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Papua New Guinea

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Papua New Guinea country brief

Papua New Guinea (PNG) has an estimated population of approximately 9 million (World Bank). The PNG mainland and its six hundred islands have a total land area of 452,860 square kilometres. Most people living in PNG are Melanesian, but some are Micronesian or Polynesian. PNG has over 800 known languages. English, Tok Pisin (Pidgin), and Hiri Motu (the lingua franca of the Papuan region) are the official languages.

The spectrum of PNG society now ranges from traditional village-based life, dependent on subsistence and small cash-crop agriculture, to modern urban life in the main cities of Port Moresby (capital), Lae, Madang, Wewak, Goroka, Mt Hagen, and Rabaul. Some 80-85 per cent of the population directly derive their livelihood from farming, and 15-20 per cent of the population live in urban areas. Population growth is estimated to have been 1.9 per cent in 2021 (World Bank) with more than half of the population under the age of 23.

The road to independence

The Papua and New Guinea Act, passed in Australia in 1949, confirmed the administrative union of New Guinea and Papua under the title of 'The Territory of Papua and New Guinea' and placed it under the International Trusteeship System. The Act provided for a Legislative Council (established in 1951), a judicial organisation, a public service, and a system of local government. The first House of Assembly, which replaced the Legislative Council in 1963, opened on 8 June 1964. In 1972, the name of the territory was changed to Papua New Guinea and elections saw the formation of a ministry headed by Chief Minister Michael Somare, who pledged to lead the country to self-government and then to independence. Independence from Australia was proclaimed in 1975, and Somare became the first Prime Minister of Papua New Guinea.

Political overview

System of government

Papua New Guinea is a constitutional monarchy. The Head of State is HM King Charles III, represented in Papua New Guinea by a Governor-General, currently His Excellency Sir Robert Dadae. The Governor-General is elected directly by Members of the National Parliament and performs mainly ceremonial functions.

Government structure

Papua New Guinea has three levels of government - national, provincial and local. The National Parliament is a 118 member unicameral legislature elected for five-year terms by universal suffrage. The Prime Minister is appointed and dismissed by the Governor-General on the proposal of Parliament. The Cabinet – known as the National Executive Council or NEC – is appointed by the Governor-General on the recommendation of the Prime Minister. The Supreme Court, National Court, and local and village courts form an independent justice system.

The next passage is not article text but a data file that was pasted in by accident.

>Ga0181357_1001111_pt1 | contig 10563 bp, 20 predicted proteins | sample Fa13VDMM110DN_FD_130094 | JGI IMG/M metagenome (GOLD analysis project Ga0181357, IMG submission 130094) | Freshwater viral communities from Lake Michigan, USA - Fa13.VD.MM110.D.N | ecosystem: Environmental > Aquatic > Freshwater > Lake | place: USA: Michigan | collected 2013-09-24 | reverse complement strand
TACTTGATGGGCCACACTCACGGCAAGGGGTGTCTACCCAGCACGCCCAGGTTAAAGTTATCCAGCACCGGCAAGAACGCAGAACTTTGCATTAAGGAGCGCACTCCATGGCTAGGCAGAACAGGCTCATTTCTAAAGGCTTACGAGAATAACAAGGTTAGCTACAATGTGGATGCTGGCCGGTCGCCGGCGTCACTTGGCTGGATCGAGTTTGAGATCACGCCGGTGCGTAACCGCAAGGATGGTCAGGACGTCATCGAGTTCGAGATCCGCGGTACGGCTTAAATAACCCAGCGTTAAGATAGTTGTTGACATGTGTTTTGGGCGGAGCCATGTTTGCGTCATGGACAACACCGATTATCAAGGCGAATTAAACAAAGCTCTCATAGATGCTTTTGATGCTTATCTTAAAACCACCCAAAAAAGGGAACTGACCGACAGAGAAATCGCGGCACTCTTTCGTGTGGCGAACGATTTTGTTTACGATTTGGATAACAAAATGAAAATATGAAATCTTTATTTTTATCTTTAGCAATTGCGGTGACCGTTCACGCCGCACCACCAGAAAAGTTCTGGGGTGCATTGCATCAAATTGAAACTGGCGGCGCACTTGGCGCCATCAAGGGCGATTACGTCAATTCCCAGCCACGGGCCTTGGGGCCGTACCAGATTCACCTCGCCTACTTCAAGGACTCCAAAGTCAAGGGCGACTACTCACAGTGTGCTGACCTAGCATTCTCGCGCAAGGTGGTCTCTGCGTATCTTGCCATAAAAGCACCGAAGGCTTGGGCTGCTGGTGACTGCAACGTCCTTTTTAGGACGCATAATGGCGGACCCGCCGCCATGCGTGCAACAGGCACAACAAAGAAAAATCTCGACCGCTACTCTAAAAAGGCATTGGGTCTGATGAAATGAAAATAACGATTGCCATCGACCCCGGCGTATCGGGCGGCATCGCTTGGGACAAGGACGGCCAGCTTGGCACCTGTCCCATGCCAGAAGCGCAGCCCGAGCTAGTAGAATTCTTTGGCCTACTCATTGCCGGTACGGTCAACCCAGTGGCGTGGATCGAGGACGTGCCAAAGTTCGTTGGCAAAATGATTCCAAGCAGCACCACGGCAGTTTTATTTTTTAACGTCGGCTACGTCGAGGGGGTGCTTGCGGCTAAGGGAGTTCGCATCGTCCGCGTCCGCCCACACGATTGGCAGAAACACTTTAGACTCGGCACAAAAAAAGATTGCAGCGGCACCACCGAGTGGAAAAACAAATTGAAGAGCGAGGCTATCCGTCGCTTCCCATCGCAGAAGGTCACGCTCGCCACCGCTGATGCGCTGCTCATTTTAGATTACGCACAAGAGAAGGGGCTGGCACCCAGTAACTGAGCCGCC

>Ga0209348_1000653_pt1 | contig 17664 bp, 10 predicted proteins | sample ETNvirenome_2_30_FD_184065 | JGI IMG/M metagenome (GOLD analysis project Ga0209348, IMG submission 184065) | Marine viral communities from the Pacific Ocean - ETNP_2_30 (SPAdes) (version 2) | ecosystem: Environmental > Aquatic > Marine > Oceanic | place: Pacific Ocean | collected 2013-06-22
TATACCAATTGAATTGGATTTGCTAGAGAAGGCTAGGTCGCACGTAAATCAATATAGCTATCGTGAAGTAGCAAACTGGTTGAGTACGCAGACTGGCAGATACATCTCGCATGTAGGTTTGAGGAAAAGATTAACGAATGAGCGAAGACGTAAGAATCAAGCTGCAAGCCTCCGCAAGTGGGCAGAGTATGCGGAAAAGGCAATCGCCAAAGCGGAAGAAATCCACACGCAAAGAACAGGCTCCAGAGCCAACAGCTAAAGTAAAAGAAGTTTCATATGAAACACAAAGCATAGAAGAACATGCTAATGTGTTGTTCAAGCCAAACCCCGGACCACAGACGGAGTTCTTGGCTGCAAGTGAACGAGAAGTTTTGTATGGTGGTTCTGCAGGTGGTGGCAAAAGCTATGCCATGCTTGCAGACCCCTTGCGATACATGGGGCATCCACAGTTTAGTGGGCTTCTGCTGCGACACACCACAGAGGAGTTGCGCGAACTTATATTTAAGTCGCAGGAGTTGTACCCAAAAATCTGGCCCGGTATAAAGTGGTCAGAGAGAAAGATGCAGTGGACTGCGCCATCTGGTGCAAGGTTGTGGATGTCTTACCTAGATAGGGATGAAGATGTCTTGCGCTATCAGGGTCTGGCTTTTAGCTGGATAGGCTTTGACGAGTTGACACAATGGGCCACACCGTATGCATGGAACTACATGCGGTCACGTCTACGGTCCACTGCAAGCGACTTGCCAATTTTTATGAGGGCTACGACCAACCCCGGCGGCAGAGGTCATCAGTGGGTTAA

Political system

Members of the National Parliament are elected from 96 single-member electorates and 22 regional electorates. The regional electorates correspond to Papua New Guinea's 20 provinces, plus the Autonomous Region of Bougainville and the National Capital District. Members from regional electorates also serve as provincial Governors. Each province has its own provincial assembly and administration. Under PNG’s Constitution, national elections are held every five years, with the next national election scheduled for 2027.

Up to and including the June 2002 general election, members of parliament were elected on a first-past-the-post basis and, due to the large number of candidates, they frequently won with less than 15 per cent of the vote. After the 2002 election a system of limited preferential voting was introduced, under which voters are required to list a first, second, and third preference. The current allowed minimum threshold for victory is 18 per cent.

To date, all governments have been coalitions. Historically, there has been a high turn-over of parliamentarians at general elections. In 2002, for example, around 75 per cent of sitting members lost their seats. In the 2022 elections, the figure was 38 per cent, a much lower turnover rate than all previous elections.

The PNG Constitution protects new Governments from Parliamentary motions of no-confidence during the first 18 months of a five-year term. Once the 18-month moratorium expires, a successful no-confidence motion may result in a new Prime Minister forming a government without the need for a national election. If the no-confidence motion occurs during the last twelve months of a five-year term, a national election must be held. Changes in government following motions of no-confidence have been a characteristic of PNG politics since independence.

Bilateral relations

Geographic proximity and historical links have given Papua New Guinea a special place in Australia's foreign relations and the bilateral relationship is one of our most complex and wide-ranging. Government relations are underpinned by the Comprehensive Strategic and Economic Partnership of 2020 and the Joint Declaration for a New Papua New Guinea-Australia Partnership, which is built on the Joint Declaration of Principles of 1987 (revised in 1992). Our leaders and ministers are in close and regular contact, including through an Annual Leaders' Dialogue and the Australia-Papua New Guinea Ministerial Forum, an annual high-level meeting between the two countries.

To learn more about Australia-Papua New Guinea bilateral relations visit Our Engagement in Papua New Guinea.

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